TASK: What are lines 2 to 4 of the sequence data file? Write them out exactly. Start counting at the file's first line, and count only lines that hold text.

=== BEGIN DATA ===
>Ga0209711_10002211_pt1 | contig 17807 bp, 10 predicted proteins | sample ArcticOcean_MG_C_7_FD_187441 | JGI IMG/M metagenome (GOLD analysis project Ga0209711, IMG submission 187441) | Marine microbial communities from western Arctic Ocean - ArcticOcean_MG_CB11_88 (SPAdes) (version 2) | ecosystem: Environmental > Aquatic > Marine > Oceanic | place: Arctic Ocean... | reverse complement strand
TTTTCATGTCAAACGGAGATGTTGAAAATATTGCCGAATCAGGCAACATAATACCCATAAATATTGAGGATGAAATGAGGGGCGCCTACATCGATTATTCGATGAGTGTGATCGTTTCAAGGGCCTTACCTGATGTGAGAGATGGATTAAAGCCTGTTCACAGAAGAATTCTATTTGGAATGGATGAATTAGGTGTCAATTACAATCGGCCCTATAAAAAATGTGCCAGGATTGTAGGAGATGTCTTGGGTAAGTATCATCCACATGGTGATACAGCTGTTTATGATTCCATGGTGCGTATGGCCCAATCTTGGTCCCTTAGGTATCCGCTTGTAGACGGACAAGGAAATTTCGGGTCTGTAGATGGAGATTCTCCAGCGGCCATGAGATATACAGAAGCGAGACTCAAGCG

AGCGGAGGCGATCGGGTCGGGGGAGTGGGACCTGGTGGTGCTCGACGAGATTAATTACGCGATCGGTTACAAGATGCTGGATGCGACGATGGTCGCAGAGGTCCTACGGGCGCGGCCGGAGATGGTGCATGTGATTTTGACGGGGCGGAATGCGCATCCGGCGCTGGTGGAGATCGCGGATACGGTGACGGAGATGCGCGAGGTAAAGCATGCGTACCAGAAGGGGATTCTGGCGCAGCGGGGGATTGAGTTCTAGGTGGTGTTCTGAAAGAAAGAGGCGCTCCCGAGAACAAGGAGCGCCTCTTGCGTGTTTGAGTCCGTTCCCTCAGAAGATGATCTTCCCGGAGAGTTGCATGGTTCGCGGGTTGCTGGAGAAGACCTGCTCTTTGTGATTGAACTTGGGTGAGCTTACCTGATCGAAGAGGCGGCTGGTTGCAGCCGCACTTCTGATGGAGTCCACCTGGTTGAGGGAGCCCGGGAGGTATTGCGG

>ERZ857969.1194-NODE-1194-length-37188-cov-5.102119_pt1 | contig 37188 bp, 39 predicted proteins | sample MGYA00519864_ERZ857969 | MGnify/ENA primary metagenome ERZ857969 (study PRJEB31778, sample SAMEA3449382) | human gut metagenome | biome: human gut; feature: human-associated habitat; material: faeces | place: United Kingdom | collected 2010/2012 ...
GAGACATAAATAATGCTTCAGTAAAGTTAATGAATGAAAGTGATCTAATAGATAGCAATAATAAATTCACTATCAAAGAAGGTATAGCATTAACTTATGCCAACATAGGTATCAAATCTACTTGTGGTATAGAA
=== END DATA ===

TTTTCATGTCAAACGGAGATGTTGAAAATATTGCCGAATCAGGCAACATAATACCCATAAATATTGAGGATGAAATGAGGGGCGCCTACATCGATTATTCGATGAGTGTGATCGTTTCAAGGGCCTTACCTGATGTGAGAGATGGATTAAAGCCTGTTCACAGAAGAATTCTATTTGGAATGGATGAATTAGGTGTCAATTACAATCGGCCCTATAAAAAATGTGCCAGGATTGTAGGAGATGTCTTGGGTAAGTATCATCCACATGGTGATACAGCTGTTTATGATTCCATGGTGCGTATGGCCCAATCTTGGTCCCTTAGGTATCCGCTTGTAGACGGACAAGGAAATTTCGGGTCTGTAGATGGAGATTCTCCAGCGGCCATGAGATATACAGAAGCGAGACTCAAGCG

AGCGGAGGCGATCGGGTCGGGGGAGTGGGACCTGGTGGTGCTCGACGAGATTAATTACGCGATCGGTTACAAGATGCTGGATGCGACGATGGTCGCAGAGGTCCTACGGGCGCGGCCGGAGATGGTGCATGTGATTTTGACGGGGCGGAATGCGCATCCGGCGCTGGTGGAGATCGCGGATACGGTGACGGAGATGCGCGAGGTAAAGCATGCGTACCAGAAGGGGATTCTGGCGCAGCGGGGGATTGAGTTCTAGGTGGTGTTCTGAAAGAAAGAGGCGCTCCCGAGAACAAGGAGCGCCTCTTGCGTGTTTGAGTCCGTTCCCTCAGAAGATGATCTTCCCGGAGAGTTGCATGGTTCGCGGGTTGCTGGAGAAGACCTGCTCTTTGTGATTGAACTTGGGTGAGCTTACCTGATCGAAGAGGCGGCTGGTTGCAGCCGCACTTCTGATGGAGTCCACCTGGTTGAGGGAGCCCGGGAGGTATTGCGG

>ERZ857969.1194-NODE-1194-length-37188-cov-5.102119_pt1 | contig 37188 bp, 39 predicted proteins | sample MGYA00519864_ERZ857969 | MGnify/ENA primary metagenome ERZ857969 (study PRJEB31778, sample SAMEA3449382) | human gut metagenome | biome: human gut; feature: human-associated habitat; material: faeces | place: United Kingdom | collected 2010/2012 ...